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Widow can sue over mine death, high court says




FRANKFORT

The widow of an eastern Kentucky coal miner who bled to death after his legs were cut off in a gruesome underground accident can proceed with a lawsuit against the company that employed him, the Kentucky Supreme Court has ruled.

In the unanimous ruling, justices gave Stella Morris of Cumberland the go-ahead to seek financial damages from H & D Mining Inc., its owners and a local ambulance service.

H&D Mining had sought to have the lawsuit dismissed. That motion had been denied by a trial judge, triggering appeals to the Kentucky Court of Appeals and the Supreme Court. Both courts now have up held the trial judge’s ruling.

Lexington attorney Tony Oppegard who represents Morris, a single mother working as a clerk in a tobacco shop, said the coal company’s motion and appeals have caused an unnecessary delay in the case.

“It’s not surprising in that most coal companies typically fight tooth and nail,” Oppegard said. “The company in this case hasn’t come forward in any way to try to help her or her small son.”

David “Bud” Morris Jr., 29, bled to death in 2005 after being struck by an overloaded coal-hauling vehicle inside the company’s No. 3 mine, severing his legs just below the knees. His widow claimed in the lawsuit that the mine medic didn’t do anything to stop the bleeding. Instead, she said, two co-workers tied makeshift tourniquets, put him in a buggy and drove him to the surface. He then was loaded into the back of a pickup truck and driven to an ambulance.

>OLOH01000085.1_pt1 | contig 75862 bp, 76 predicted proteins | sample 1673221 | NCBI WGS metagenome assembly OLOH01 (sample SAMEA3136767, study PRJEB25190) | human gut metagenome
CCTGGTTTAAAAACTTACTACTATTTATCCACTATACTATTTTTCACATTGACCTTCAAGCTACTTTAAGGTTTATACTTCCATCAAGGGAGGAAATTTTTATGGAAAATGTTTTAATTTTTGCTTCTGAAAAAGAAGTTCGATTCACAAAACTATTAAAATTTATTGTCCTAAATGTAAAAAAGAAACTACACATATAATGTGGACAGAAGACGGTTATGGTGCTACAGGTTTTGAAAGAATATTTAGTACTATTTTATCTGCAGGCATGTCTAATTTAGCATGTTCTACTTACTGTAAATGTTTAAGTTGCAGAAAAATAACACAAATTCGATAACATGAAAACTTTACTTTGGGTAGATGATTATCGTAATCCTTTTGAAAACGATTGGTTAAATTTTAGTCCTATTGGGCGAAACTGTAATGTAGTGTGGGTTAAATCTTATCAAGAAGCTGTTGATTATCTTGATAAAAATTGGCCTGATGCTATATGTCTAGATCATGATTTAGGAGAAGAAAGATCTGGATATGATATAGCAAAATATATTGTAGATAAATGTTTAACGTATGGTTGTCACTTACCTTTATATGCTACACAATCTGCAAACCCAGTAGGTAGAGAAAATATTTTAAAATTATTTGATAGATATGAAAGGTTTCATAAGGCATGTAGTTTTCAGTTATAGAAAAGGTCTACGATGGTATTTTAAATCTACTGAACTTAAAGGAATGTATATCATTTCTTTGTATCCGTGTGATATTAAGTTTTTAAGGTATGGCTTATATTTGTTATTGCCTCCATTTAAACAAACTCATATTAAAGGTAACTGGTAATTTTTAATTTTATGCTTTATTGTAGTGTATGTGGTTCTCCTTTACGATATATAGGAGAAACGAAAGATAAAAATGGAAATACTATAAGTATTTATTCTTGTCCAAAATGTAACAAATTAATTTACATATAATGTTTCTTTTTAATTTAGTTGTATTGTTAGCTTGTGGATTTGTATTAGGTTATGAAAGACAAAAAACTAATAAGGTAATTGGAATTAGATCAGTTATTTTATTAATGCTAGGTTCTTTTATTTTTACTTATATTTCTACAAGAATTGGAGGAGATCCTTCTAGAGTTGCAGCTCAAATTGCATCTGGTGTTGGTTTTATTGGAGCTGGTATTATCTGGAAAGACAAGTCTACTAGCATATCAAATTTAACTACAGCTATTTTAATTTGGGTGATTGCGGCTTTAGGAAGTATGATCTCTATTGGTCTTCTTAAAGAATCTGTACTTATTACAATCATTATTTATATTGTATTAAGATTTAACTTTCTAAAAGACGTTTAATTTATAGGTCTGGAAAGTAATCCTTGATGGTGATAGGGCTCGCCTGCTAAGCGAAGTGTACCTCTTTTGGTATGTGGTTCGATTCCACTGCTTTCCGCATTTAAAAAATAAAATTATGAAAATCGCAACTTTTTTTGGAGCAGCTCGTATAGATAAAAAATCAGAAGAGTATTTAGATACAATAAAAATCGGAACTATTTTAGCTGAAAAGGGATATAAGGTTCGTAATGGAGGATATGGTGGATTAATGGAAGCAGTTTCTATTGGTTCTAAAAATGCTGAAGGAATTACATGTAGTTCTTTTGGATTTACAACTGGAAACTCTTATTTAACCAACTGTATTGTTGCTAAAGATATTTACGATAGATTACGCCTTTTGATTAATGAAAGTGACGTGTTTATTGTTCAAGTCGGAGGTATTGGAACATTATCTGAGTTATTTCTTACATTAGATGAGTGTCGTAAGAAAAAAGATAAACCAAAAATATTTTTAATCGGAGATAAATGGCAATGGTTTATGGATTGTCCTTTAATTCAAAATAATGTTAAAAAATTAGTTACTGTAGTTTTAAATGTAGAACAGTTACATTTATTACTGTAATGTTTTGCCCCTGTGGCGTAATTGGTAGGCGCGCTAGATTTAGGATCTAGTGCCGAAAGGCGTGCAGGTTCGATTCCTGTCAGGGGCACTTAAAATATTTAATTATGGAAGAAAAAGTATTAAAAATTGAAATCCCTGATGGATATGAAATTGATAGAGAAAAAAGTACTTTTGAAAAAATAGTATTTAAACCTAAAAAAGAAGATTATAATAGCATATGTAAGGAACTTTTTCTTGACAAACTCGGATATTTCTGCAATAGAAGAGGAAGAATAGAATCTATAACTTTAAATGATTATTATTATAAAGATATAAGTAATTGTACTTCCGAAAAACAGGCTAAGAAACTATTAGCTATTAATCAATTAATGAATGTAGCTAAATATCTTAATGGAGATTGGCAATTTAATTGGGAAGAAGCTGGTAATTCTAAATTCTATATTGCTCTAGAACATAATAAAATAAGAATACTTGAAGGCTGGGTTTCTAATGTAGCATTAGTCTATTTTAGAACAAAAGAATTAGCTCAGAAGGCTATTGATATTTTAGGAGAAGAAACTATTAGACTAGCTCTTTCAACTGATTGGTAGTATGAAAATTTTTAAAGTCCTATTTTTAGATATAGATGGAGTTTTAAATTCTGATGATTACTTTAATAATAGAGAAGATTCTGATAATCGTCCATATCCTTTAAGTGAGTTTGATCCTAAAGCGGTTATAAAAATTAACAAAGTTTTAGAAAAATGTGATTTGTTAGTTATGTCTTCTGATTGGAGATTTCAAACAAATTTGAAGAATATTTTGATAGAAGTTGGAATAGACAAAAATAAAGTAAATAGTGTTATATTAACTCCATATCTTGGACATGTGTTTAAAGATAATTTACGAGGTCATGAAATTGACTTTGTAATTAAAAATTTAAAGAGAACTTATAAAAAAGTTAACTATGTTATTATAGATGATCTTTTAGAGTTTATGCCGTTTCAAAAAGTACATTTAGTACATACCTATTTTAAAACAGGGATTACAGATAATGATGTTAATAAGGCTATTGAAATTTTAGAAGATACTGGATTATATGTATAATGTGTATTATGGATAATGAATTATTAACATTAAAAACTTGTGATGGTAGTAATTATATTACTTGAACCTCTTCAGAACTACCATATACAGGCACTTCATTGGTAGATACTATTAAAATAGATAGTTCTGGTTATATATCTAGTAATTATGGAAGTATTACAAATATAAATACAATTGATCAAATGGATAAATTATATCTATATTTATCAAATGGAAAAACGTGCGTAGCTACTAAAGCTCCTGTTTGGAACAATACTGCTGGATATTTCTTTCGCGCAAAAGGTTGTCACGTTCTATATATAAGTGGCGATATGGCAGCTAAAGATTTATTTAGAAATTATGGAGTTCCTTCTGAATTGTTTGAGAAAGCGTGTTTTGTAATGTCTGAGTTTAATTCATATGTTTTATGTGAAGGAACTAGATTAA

Stella Morris alleges in the lawsuit that the owners knew drug abuse was rampant in the Harlan County coal mine. The driver of the coal-hauler tested positive for painkillers and marijuana after the accident, according to the U.S. Mine Safety and Health Administration.

The widow claims in the lawsuit that a room where miners changed clothes was known as “the crack house” because miners used illegal drugs there.

Stella Morris also claims mine owners knew the driver of the coal-hauler was impaired by drugs at the time of the accident and that he had a serious drug problem. The lawsuit, filed in Harlan County Circuit Court in 2007, seeks unspecified compensatory and punitive damages for Stella Morris and her young son, Landen.

The company had asked the trial judge to dismiss the case shortly after it was filed. The judge instead allowed attorneys to continue gathering evidence and to take depositions. The company argued in the appeal that the judge erred in doing so.

The high court said granting the coal company’s request to dismiss the case would be premature.

“Trial courts must give cases an opportunity to breathe before they are declared dead,” justices said.


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